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Same System – Different Experiences: Physicians' and Nurses' Experiences in Using IT Systems
Uppsala University, Disciplinary Domain of Science and Technology, Mathematics and Computer Science, Department of Information Technology, Computerized Image Analysis and Human-Computer Interaction.
Uppsala University, Disciplinary Domain of Science and Technology, Mathematics and Computer Science, Department of Information Technology, Computerized Image Analysis and Human-Computer Interaction.
2011 (English)Conference paper, Published paper (Refereed)
Abstract [en]

In this paper we use a sociotechnical approach and theories about group processes to analyse how two main clinician groups, nurses and physicians, are influenced by their main IT tool, the Electronic Patient Record (EPR), in their clinical practice. The paper is based on interviews with 19 physicians and 17 nurses that work at a Swedish university hospital. The clinicians considered the use of an EPR system necessary, but experienced the need to change their clinical practice to less efficient work routines in order for the EPR system to support them. The main result of the paper is that the EPR system affected nurses and physicians differently. The physicians were more frustrated and experienced that the EPR system worsened their clinical practice and a decreased status among the other clinical professions. The nurses on the other hand experienced that their work became more visible than before and found it easier to claim the importance of their work towards the physicians.

Place, publisher, year, edition, pages
New York: ACM Press, 2011. 166-172 p.
Keyword [en]
electronic patient records, group and organization interfaces, group processes, health care, sociotechnical system, studies of organisations, technology and work, usability
National Category
Human Computer Interaction
Identifiers
URN: urn:nbn:se:uu:diva-163527DOI: 10.1145/2071536.2071562ISBN: 978-1-4503-1090-1 (print)OAI: oai:DiVA.org:uu-163527DiVA: diva2:464234
Conference
23rd Australian Computer-Human Interaction Conference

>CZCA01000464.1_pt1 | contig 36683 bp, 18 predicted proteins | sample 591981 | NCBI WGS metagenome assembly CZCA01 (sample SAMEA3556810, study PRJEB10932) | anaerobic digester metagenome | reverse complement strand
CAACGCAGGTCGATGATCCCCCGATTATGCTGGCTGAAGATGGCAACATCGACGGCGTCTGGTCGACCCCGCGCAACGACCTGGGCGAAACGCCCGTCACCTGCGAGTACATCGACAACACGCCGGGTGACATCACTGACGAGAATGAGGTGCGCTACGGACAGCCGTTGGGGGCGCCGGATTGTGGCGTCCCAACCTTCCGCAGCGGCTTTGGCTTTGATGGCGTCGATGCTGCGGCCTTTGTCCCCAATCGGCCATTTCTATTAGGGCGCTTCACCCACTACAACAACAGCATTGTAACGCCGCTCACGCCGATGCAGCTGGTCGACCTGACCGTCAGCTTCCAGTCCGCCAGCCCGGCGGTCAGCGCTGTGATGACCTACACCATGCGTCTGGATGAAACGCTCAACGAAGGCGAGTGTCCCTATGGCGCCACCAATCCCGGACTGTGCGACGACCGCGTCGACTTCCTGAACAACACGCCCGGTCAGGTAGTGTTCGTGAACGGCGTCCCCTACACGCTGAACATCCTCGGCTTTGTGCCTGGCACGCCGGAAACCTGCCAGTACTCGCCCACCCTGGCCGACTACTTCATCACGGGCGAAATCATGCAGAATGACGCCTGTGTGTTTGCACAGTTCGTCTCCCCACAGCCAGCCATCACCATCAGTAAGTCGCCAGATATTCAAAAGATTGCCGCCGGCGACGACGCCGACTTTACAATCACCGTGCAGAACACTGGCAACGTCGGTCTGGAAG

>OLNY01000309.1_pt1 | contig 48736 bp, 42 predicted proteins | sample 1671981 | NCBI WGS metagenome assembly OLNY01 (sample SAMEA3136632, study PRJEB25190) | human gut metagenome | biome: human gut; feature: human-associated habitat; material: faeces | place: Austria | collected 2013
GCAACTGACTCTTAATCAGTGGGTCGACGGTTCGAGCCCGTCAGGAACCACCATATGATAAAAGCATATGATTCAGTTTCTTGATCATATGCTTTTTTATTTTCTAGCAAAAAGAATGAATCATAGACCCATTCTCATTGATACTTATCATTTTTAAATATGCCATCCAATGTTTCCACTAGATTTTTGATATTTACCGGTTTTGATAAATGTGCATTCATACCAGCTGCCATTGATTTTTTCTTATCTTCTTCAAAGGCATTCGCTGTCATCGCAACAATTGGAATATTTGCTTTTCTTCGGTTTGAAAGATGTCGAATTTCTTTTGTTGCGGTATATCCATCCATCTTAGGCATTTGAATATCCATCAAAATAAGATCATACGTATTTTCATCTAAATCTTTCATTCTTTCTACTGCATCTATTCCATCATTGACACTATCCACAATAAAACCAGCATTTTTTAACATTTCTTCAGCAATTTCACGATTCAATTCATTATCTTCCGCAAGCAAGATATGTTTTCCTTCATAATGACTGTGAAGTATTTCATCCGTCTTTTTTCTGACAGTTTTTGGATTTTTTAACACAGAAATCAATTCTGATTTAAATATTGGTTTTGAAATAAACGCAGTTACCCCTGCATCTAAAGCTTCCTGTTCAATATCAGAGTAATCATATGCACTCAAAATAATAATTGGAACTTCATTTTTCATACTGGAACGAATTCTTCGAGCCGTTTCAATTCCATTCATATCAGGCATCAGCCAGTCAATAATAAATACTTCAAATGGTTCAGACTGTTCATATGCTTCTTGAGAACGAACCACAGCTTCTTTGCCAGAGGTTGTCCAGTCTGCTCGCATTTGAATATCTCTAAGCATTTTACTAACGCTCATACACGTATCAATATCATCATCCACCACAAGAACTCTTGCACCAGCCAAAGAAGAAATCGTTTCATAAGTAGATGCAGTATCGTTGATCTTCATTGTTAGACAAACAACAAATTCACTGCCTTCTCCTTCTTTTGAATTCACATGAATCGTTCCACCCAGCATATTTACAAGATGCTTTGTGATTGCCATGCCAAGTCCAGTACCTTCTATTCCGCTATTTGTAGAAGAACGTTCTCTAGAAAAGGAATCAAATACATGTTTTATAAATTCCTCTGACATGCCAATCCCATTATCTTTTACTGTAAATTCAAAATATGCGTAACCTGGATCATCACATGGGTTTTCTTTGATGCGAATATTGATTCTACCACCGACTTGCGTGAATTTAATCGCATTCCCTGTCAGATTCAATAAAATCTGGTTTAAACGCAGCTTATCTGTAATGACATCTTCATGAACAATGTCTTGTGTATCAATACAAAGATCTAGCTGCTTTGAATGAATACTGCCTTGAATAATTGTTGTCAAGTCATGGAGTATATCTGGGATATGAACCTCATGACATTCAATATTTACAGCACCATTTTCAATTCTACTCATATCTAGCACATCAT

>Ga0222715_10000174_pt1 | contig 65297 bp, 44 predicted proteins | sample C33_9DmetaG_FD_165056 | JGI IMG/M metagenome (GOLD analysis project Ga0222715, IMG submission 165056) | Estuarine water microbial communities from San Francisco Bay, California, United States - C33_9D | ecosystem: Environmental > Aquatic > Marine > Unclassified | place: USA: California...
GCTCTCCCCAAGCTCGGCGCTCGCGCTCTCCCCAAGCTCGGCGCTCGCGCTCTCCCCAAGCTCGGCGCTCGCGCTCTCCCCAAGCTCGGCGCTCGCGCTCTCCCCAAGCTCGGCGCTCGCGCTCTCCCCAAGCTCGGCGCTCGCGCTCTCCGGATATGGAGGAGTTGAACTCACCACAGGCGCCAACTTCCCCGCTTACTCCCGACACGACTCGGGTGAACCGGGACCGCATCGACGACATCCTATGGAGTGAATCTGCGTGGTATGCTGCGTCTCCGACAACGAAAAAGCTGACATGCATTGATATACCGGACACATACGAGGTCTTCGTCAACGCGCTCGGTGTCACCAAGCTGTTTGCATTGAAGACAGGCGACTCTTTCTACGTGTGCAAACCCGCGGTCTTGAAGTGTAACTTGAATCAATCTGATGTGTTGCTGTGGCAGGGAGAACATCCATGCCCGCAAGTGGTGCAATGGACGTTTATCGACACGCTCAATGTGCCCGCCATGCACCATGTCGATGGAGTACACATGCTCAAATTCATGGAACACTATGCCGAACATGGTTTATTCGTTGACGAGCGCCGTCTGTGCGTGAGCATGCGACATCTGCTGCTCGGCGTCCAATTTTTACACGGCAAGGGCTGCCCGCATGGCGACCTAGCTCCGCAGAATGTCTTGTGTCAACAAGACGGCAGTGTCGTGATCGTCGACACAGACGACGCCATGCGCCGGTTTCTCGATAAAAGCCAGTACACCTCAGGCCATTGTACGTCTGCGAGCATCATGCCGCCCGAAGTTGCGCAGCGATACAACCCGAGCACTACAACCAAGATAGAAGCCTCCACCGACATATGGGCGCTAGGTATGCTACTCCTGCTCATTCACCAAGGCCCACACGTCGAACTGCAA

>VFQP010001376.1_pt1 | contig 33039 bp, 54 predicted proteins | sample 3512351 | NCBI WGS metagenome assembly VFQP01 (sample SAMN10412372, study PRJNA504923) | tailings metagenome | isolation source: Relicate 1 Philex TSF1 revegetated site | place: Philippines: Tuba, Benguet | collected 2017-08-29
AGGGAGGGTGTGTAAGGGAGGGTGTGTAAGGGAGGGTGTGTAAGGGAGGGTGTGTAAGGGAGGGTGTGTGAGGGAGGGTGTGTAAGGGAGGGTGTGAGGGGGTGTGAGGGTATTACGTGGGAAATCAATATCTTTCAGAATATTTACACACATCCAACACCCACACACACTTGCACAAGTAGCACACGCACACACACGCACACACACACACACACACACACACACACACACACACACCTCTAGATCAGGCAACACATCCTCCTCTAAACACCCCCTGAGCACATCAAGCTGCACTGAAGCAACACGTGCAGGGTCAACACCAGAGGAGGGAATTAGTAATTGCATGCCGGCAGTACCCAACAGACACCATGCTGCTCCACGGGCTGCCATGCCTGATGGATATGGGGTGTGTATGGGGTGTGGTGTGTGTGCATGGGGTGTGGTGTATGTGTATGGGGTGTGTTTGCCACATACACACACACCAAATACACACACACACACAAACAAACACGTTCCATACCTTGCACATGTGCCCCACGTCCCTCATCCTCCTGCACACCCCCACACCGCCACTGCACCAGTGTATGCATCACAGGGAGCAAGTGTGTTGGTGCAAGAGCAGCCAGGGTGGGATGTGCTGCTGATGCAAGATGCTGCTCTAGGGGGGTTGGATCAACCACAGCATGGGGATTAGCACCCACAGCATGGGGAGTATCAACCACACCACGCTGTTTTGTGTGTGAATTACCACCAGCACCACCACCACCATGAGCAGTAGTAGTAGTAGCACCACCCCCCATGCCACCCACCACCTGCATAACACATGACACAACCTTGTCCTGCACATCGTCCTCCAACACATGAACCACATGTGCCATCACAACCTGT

Available from: 2011-12-13 Created: 2011-12-13 Last updated: 2013-04-29
In thesis
1. Evolving Systems – Engaged Users: Key Principles for Improving Region-wide Health IT Adoption
Open this publication in new window or tab >>Evolving Systems – Engaged Users: Key Principles for Improving Region-wide Health IT Adoption
2013 (English)Doctoral thesis, comprehensive summary (Other academic)
Abstract [en]

Many countries have formulated their eHealth visions and billions of dollars have been spent on supporting the eHealth development throughout the world. An important part of the development is the electronic patient record (EPR). To enable sharing and increase cooperation between care providers, most Swedish county councils have decided to use a region-wide EPR. The health professionals often experience numerous problems and consider the region-wide EPR to be too generic and require them to tailor their practices instead of the system evolving towards supporting their needs.

The aim of the PhD research is to gain knowledge of adoption when deploying and using region-wide health IT systems. This is accomplished by studying, analysing and reflecting upon what region-wide health IT systems are and how professionals use them in their practice. In the research a grounded theory method has been used, which means that the empirical data, not theories and hypotheses, have driven the research process. The data-gathering methods have been interviews, observations, participating in meetings, questionnaires, seminars and conducting literature reviews.

In order to be able to improve the adoption, a set of four key principles has been identified: (1) Evolving systems-Engaged users, (2) Treat IT deployment and usage as part of organisational development, (3) Identify, respect and support differences, and (4) Identify what must be customised and what can be centralised.

These four principles challenge the traditional way of developing enterprise-wide IT and emphasise the importance that users must engage in the development, procurement and deployment process to identify their similar and unique needs and procedures. It is crucial that both the similarities and uniqueness are respected and supported. The similarities can be supported by a centralised, standardised solution, while uniqueness requires a customised solution. In order to accomplish that, the IT deployment and usage needs to be treated as an important part of the on-going organisational development, and the IT systems must evolve, i.e., be continuously developed in order to engage the users to participate. 

Place, publisher, year, edition, pages
Uppsala: Acta Universitatis Upsaliensis, 2013. 85 p.
Series
Digital Comprehensive Summaries of Uppsala Dissertations from the Faculty of Science and Technology, ISSN 1651-6214 ; 1030
Keyword
HCI, eHealth, EPR, sociotechnical systems, enterprise-wide systems, deployment, change management, usability, health care
National Category
Human Computer Interaction
Research subject
Computer Science with specialization in Human-Computer Interaction
Identifiers
urn:nbn:se:uu:diva-196510 (URN)978-91-554-8623-5 (ISBN)
Public defence
2013-05-24, Auditorium Minus, Museum Gustavianum, Akademigatan 3, Uppsala, 13:30 (Swedish)
Opponent
Supervisors
Available from: 2013-05-02 Created: 2013-03-11 Last updated: 2014-07-21Bibliographically approved

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Janols, RebeckaGöransson, Bengt

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  • Other locale
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  • asciidoc
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